To help dismantle the surging in crime and violence in Jamaica seen in ways as never seen before, a group of highly skilled crime stoppers have galvanized and formed a team called, The Jamaica Diaspora Intervention and Prevention Task Force. The group members are all Jamaicans coming together from across the globe with the expertise and professionalism in law, criminology, the military, social services, justice, psychology, correction, technology, education and the diplomatic corp.
At the helm of the 30-member group is Retired Army Captain of the Jamaica Defense Force, Dr. Rupert Francis, now a criminologist and educator. In a meeting held on Sunday, Jan. 22 by the group, Dr. Francis emphasized the necessity and importance to uphold this multifaceted team, “we have to establish cells of people to merge and find solutions, a team which has an understanding of the research and resources needed.” In making his remarks, Captain Francis said, tangible results are needed to provide the best results the task force could get. Members of the group are also conducting comprehensive studies on schools and communities, he noted, which for decades have had high crime rates and that there was a need to activate plans to eliminate the problems.
The group has already developed “Fact Finding Mission” plans. In addition, several steps have been taken by group members to identify resolutions to help with the court system, the young people and the underemployed. The group will also address the issue of tax evasion. A situation that long restricts government revenues, group members noted.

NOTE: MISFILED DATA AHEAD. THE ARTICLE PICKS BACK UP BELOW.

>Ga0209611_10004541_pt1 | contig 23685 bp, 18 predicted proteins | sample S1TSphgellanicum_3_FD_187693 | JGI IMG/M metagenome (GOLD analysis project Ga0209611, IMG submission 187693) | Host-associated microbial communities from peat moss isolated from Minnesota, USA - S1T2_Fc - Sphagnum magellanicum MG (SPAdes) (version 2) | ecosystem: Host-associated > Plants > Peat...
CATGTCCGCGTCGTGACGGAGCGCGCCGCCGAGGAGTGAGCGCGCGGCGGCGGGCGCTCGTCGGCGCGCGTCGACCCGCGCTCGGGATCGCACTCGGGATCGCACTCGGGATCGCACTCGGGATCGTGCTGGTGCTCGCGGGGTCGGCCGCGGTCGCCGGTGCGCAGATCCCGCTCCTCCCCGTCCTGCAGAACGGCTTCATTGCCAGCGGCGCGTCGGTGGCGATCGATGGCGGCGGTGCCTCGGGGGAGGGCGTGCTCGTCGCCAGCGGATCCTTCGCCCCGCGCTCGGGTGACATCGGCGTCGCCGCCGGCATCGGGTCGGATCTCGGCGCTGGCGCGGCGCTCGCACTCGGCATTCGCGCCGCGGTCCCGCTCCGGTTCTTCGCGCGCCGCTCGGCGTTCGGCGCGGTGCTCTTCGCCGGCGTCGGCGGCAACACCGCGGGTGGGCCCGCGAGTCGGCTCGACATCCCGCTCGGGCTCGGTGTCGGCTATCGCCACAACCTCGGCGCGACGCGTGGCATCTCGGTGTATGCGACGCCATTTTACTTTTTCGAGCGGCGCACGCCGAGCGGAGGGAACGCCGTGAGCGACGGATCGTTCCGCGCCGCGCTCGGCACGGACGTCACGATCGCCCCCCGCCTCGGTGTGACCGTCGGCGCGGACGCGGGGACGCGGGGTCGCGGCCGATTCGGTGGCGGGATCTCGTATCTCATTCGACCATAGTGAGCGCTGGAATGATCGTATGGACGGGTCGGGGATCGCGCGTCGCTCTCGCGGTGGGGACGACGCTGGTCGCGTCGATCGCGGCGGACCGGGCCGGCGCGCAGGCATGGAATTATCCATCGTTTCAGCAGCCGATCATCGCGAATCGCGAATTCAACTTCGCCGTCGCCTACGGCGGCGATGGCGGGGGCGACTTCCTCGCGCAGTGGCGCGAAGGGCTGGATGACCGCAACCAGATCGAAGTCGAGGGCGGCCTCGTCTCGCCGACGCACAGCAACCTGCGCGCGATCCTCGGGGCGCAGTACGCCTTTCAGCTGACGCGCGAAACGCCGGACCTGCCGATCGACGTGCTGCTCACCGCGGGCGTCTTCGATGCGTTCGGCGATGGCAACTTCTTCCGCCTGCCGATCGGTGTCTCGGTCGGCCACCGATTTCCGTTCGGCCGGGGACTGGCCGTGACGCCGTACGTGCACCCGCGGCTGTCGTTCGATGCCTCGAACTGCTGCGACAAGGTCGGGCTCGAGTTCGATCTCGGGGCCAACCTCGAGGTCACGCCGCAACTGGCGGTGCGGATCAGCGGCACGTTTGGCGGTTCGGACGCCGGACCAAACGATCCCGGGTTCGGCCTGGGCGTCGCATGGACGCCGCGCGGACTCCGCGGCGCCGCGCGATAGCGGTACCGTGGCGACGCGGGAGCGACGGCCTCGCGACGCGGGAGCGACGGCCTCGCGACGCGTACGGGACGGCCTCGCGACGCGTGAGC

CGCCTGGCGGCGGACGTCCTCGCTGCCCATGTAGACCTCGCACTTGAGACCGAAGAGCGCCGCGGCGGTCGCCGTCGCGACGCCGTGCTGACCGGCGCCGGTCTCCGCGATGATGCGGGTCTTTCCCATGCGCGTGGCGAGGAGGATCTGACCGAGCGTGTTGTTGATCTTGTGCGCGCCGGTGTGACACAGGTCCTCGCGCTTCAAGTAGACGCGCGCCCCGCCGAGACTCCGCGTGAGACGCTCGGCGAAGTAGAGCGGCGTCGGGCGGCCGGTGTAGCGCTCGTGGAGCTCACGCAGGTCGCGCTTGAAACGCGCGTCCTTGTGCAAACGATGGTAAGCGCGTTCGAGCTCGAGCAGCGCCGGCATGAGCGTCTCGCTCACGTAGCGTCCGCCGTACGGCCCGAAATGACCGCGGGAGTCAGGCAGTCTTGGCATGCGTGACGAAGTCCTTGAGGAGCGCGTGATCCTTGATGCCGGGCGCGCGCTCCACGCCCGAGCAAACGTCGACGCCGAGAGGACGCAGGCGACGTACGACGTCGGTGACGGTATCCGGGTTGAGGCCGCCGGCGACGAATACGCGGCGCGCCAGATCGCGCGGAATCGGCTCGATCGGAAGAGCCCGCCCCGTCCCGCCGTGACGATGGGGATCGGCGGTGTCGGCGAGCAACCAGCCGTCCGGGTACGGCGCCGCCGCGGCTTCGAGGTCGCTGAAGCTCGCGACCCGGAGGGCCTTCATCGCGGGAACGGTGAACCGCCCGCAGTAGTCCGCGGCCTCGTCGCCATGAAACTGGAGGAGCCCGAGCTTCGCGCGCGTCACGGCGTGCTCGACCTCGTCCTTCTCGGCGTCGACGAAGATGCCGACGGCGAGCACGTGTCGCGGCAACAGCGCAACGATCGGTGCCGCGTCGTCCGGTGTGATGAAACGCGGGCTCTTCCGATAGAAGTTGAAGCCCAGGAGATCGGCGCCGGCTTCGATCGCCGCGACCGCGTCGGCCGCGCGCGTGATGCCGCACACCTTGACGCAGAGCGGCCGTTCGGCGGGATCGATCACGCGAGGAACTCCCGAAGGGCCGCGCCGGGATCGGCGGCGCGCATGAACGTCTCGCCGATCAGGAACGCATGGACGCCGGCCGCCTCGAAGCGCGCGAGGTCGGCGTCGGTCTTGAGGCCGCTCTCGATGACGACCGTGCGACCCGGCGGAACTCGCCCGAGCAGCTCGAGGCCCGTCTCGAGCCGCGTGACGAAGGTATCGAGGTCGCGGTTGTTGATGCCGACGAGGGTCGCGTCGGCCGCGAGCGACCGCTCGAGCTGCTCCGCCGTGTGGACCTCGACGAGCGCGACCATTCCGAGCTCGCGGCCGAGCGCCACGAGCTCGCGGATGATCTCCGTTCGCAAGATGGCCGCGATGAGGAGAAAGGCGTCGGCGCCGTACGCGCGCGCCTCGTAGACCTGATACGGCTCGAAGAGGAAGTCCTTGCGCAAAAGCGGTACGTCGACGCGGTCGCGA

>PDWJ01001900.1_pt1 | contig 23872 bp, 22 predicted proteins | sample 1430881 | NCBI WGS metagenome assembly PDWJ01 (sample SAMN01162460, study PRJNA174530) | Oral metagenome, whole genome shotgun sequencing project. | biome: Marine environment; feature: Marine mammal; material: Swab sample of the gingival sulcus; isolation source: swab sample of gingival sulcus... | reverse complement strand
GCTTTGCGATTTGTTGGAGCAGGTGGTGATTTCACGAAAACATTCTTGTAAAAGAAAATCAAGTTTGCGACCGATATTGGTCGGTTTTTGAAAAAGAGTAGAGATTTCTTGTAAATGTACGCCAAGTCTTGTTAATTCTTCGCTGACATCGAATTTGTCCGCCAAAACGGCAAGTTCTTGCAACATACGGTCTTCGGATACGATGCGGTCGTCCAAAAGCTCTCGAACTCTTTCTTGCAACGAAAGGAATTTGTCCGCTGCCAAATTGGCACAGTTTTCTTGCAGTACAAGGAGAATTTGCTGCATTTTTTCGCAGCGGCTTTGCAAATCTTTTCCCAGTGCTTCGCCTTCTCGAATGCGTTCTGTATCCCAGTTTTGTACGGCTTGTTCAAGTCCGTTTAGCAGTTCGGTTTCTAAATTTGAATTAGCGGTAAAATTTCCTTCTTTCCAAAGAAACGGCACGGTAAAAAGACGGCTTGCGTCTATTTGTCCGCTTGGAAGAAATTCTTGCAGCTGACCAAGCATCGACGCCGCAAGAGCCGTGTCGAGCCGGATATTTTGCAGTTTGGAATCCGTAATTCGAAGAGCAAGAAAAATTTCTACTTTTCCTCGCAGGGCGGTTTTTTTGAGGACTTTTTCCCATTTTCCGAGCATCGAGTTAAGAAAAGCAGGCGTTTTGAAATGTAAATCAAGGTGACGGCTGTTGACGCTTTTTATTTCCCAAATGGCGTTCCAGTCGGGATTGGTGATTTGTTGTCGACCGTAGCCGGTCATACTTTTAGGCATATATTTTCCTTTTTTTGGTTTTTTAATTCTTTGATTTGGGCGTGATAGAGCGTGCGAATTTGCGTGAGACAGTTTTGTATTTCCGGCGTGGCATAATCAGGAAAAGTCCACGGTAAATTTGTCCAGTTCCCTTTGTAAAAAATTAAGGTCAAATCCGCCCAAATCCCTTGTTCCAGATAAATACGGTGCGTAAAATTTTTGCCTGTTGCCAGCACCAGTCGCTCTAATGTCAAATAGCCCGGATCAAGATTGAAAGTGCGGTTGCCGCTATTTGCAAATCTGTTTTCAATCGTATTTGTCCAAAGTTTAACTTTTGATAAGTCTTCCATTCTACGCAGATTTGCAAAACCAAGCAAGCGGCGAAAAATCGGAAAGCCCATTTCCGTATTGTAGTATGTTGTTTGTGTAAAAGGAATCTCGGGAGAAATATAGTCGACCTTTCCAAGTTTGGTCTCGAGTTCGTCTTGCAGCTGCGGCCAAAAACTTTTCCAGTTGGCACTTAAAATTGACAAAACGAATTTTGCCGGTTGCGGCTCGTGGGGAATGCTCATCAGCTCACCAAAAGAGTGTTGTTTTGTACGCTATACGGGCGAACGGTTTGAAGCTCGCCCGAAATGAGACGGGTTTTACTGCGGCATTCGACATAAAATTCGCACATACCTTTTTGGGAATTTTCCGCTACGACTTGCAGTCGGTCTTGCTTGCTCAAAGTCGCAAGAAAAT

A member of the team, Florida-based attorney, Wayne Golding has already identified areas where his support is needed most, and he has been helping the courts in Jamaica in case management, back logs and helping to identify some areas of inefficiencies in the system. Golding stated also that “conviction rate is low,” in Jamaica so the court system must be effective as the citizens need to have confidence in the justice system.
Captain Francis in continuing his presentation called for more support from the Diaspora and reminded members that crime is a deterrent to development. “We have to prepare our young people and show them that this is not a way of life for them,” he said.
Dr. Francis expressed the situation as gratifying to the citizenry in Jamaica and the Diaspora and noted that strong endorsement has come from the Ministry of Justice, Ministry of National Security, The Jamaica Defense Force, The Police Department, the private sector and other appropriate agencies.
The crime fighting task force will convene again soon to present some of its findings to the appropriate government defense agencies in Jamaica.
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